The two pavilions atop the north side of the Palatine Hill are almost all that remain of the famous Farnese Gardens (Horti Farnesiani).
The gardens, the first private botanical gardens in Europe, were created by Cardinal Alessandro Farnese (1520-89), a wealthy nephew of Pope Paul III (r. 1534-49).
The Farnese Gardens were laid out in a series of terraces, as can be seen in an engraving by Giuseppe Vasi (1710-82). The two pavilions, which have lost their original open roofs, were once aviaries.
By the time Vasi published his engraving in 1761, the gardens had already entered a long period of decline. The male branch of the Farnese family had become extinct and the gardens had passed to the Bourbons of Naples.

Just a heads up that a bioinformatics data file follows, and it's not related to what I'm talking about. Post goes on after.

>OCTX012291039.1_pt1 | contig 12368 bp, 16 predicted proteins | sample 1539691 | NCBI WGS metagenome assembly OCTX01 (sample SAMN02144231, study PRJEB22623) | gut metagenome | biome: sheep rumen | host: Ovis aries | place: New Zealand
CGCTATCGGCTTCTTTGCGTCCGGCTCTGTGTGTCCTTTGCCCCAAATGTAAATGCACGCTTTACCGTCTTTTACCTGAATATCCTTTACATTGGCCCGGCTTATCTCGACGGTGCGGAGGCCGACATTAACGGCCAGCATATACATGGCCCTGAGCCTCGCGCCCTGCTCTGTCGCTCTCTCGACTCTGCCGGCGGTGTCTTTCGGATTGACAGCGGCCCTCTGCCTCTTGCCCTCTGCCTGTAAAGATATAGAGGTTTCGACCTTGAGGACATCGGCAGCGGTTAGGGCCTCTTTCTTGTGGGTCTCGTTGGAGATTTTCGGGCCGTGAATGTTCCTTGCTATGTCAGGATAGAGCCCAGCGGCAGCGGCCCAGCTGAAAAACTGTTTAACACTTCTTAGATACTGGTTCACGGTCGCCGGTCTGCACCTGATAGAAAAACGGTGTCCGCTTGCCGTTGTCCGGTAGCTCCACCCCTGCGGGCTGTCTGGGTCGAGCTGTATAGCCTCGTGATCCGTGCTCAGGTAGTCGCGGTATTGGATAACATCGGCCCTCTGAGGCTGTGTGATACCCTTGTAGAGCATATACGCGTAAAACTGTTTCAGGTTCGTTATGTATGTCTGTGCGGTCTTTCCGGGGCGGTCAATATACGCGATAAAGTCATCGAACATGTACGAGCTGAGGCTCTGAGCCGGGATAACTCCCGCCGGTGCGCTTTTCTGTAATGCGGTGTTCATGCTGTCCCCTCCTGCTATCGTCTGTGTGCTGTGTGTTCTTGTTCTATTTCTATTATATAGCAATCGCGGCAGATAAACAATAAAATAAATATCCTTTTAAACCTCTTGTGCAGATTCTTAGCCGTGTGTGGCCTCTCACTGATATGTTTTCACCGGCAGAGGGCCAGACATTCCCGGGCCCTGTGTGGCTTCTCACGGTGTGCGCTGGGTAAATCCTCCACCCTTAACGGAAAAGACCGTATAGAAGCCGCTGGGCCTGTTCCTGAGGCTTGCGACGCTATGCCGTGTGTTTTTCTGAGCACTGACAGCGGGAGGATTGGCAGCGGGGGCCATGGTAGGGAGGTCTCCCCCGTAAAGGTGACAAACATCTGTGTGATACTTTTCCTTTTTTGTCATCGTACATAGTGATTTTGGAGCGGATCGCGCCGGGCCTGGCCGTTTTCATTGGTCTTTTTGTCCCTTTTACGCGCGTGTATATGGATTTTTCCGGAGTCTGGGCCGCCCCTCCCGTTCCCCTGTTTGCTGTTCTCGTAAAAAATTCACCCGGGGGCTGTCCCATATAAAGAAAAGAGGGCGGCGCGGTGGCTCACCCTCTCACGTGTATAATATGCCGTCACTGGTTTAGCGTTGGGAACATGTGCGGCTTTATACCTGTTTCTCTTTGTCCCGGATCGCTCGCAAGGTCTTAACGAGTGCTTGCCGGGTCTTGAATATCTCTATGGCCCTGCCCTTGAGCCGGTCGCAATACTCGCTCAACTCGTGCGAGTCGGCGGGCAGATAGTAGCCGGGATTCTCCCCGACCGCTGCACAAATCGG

In 1861 Francis II, the last King of Naples, sold the gardens to Emperor Napoleon III of France, who in turn sold them to the Italian government in 1870.
The grand entrance to the gardens survives and can now be found on Via di San Gregorio.
Blogging about Rome:
its art, history and culture.
My name is David Lown and I am an art historian from Cambridge, England. Since 2001 I have lived in Italy, where I run private and
small-group walking tours
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